Andy Frost, former PA announcer for Maple Leafs, planted seed for Flyers center Morgan Frost’s NHL career
Andy's son, Morgan, will make his NHL debut Tuesday for the Flyers in Florida.
SUNRISE, Fla. — Morgan Frost, the highly touted Flyers center, made his NHL debut Tuesday night in Florida, and his father, Andy, is the person who indirectly steered him toward a hockey career at a young age.
Andy Frost was the Toronto Maple Leafs’ public-address announcer starting in 1999 — the year Morgan was born — until 2016.
When he was around five years old, Morgan started tagging along with his dad to Leafs games. He became comfortable at the rink, walking around the locker room and viewing the action from the press level, where, his dad said, he watched intently and made notes — both mentally and on a piece of paper — when he was 12 or 13.
“He loved the game, and he loved the free ice cream and the free drinks and the free popcorn,” Andy Frost.
Frost sat just above his son and met with him between periods to make sure he had enough food and to discuss the game with him. The Leafs, for a lot of those years, were not exactly a well-oiled machine.
“We saw a lot of bad hockey,” Andy Frost said.
Andy Frost, 63, who was also a popular radio personality at a Toronto classic rock station (Q107) during a 33-year career that ended in 2018, got up at 3 a.m. Tuesday to catch an early flight to Fort Lauderdale.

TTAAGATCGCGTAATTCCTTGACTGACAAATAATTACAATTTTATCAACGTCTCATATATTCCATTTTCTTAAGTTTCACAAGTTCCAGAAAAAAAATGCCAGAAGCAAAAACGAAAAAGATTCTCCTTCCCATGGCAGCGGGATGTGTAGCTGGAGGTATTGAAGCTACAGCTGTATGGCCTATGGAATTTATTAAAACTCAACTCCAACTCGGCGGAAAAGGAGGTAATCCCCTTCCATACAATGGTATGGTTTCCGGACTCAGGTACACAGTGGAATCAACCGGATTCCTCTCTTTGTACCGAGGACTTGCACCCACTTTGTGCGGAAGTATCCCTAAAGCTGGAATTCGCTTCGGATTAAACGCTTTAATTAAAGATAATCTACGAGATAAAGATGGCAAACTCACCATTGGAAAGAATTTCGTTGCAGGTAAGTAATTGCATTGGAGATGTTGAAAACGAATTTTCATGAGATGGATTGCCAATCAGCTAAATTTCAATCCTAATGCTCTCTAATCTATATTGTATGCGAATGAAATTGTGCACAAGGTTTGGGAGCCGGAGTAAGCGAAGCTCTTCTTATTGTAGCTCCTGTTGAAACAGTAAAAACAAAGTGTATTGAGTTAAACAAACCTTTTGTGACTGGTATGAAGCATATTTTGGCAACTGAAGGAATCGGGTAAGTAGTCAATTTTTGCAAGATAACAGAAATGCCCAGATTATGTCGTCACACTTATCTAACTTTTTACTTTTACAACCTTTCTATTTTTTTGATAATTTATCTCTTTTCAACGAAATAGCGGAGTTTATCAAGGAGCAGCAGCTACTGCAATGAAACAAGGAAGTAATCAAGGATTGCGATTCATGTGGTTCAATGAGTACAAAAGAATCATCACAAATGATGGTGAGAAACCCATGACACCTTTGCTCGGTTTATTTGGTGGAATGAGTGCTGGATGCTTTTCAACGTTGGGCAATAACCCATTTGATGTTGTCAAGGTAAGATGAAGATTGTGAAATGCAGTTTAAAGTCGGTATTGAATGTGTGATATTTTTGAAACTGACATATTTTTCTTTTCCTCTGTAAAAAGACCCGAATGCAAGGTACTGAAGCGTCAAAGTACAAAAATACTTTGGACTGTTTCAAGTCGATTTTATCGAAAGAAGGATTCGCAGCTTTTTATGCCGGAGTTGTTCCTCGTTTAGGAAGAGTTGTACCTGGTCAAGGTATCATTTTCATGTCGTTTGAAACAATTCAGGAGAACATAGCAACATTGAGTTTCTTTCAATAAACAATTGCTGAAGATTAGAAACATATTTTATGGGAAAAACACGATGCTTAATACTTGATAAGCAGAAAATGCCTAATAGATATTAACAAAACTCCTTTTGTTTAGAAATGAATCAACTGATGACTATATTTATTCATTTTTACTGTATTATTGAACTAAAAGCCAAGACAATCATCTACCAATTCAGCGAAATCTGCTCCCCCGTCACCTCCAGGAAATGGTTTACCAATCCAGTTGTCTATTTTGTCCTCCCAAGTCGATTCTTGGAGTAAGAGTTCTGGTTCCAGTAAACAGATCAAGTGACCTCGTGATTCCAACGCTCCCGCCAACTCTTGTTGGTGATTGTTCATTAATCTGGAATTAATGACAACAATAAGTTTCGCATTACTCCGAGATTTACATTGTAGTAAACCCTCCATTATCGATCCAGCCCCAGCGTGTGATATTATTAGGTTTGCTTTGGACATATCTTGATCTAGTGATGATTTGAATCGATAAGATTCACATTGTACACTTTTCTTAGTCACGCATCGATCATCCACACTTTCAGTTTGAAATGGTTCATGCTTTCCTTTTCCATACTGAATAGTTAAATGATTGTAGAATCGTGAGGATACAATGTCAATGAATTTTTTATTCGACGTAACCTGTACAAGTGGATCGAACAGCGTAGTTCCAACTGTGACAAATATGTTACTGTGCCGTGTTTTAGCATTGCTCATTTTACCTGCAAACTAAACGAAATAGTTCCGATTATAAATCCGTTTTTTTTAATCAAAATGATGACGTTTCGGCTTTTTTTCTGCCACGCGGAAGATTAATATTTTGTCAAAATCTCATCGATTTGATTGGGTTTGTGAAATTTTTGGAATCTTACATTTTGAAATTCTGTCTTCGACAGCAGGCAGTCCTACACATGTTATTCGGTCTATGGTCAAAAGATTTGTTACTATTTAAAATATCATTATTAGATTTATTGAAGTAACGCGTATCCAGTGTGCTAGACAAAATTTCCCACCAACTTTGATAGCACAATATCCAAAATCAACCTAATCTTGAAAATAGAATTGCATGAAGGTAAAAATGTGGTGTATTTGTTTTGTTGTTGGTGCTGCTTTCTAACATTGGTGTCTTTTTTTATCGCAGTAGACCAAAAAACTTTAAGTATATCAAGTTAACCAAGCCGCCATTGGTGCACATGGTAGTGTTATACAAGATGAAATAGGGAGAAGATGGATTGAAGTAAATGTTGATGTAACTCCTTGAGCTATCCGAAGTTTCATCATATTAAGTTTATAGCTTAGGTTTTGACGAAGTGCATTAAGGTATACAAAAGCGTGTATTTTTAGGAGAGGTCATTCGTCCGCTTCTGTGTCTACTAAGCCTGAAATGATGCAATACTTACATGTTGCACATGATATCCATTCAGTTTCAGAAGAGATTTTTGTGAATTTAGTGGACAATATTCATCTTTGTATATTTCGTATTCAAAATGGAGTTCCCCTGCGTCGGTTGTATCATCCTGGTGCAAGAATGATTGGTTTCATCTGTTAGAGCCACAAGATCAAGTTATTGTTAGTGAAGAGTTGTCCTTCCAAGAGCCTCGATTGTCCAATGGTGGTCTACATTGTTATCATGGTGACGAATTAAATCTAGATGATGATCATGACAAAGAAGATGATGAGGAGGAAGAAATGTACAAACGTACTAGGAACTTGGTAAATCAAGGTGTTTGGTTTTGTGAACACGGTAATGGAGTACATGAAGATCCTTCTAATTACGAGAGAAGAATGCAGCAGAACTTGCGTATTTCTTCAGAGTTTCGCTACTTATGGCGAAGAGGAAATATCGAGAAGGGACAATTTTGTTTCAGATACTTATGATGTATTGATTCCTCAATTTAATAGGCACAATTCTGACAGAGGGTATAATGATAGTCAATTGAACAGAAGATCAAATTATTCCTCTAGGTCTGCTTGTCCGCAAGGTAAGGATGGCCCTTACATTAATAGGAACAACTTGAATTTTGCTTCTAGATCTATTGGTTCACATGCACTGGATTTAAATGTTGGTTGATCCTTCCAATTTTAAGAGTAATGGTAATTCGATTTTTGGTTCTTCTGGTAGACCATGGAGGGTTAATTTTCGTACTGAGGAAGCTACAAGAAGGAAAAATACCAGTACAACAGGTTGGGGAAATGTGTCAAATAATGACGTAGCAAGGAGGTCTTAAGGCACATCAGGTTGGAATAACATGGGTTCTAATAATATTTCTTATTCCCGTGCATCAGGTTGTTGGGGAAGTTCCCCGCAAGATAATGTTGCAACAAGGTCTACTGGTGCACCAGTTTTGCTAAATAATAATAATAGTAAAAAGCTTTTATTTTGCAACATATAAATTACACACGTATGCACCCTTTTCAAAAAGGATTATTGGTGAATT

He and his ex-wife, Dana, and their 15-year-old daughter, Marley, were at the BB&T Center to watch Morgan make his NHL debut while centering Claude Giroux and Travis Konecny. Frost didn’t disappoint, scoring in the second period against Sergei Bobrovksy.
“In my opinion, he deserves it because he’s worked so hard,” Andy Frost said of his son’s reaching the NHL. “I’m proud and I’m happy for him. I’ve had numerous chances, and a lot of my dreams came true. And Morgan’s dreams are coming true as well.”
Andy Frost was the first person Morgan called when he learned he was being promoted from the Phantoms to the Flyers.
“I got on the phone and I thought, ‘What the hell is this? I had never been on FaceTime,’ ‘’ Andy said.
He said he tries not to talk too much hockey with his son.
“I pick my spots,” he said. “This past summer, for instance, I didn’t talk hockey with him once. I realized he was taking a break, and his hockey months are very intense.”
During Morgan Frost’s youth hockey days, his dad said, he watched his son and marveled at his ability.
“When he was maybe 10, 12 years old, I used to go to his practices — and I’ve known the game well — and he would do some stuff on the ice that would make me say, ‘Oh. My. God,' " Andy Frost recalled. "He made some really intelligent plays and did some really intelligent stuff.
"He would find guys who were open, even as a kid, and I’d say to myself, ‘How did he see that guy?’ He just knew that guy would be there. That’s always been his forte. He’s always been an exceptional passer.”
He hasn’t been a bad scorer, either, netting 42 and 37 goals, respectively, in his last two Ontario Hockey League seasons and scoring five times in 16 AHL games with the Phantoms.
Now comes the next chapter.
The Flyers have just $51,500 in cap room, according to CapFriendly, and will have to make moves when center Scott Laughton comes off the long-term injured-reserve list (along with his $2.3 million in cap relief), perhaps as early as Saturday. In other words, Frost may also need to play well Thursday in Carolina to stick with the team. ... There is a chance Nolan Patrick ($925,000 cap hit) soon will go on the LTIR list.